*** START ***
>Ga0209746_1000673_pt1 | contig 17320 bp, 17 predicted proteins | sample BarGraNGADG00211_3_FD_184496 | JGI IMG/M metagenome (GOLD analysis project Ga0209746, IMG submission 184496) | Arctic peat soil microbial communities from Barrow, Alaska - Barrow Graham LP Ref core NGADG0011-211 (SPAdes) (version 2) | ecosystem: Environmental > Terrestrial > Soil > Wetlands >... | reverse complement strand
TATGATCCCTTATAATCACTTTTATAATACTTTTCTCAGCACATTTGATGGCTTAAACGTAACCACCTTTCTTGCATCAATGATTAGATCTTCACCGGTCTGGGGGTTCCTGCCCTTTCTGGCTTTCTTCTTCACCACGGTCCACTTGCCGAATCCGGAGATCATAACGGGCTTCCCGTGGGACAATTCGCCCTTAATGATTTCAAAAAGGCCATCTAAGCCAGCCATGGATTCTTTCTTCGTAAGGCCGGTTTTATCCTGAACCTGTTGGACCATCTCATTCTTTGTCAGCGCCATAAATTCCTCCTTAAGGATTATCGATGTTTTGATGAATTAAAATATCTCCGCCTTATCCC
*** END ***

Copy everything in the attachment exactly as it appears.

>Ga0209746_1000673_pt1 | contig 17320 bp, 17 predicted proteins | sample BarGraNGADG00211_3_FD_184496 | JGI IMG/M metagenome (GOLD analysis project Ga0209746, IMG submission 184496) | Arctic peat soil microbial communities from Barrow, Alaska - Barrow Graham LP Ref core NGADG0011-211 (SPAdes) (version 2) | ecosystem: Environmental > Terrestrial > Soil > Wetlands >... | reverse complement strand
TATGATCCCTTATAATCACTTTTATAATACTTTTCTCAGCACATTTGATGGCTTAAACGTAACCACCTTTCTTGCATCAATGATTAGATCTTCACCGGTCTGGGGGTTCCTGCCCTTTCTGGCTTTCTTCTTCACCACGGTCCACTTGCCGAATCCGGAGATCATAACGGGCTTCCCGTGGGACAATTCGCCCTTAATGATTTCAAAAAGGCCATCTAAGCCAGCCATGGATTCTTTCTTCGTAAGGCCGGTTTTATCCTGAACCTGTTGGACCATCTCATTCTTTGTCAGCGCCATAAATTCCTCCTTAAGGATTATCGATGTTTTGATGAATTAAAATATCTCCGCCTTATCCC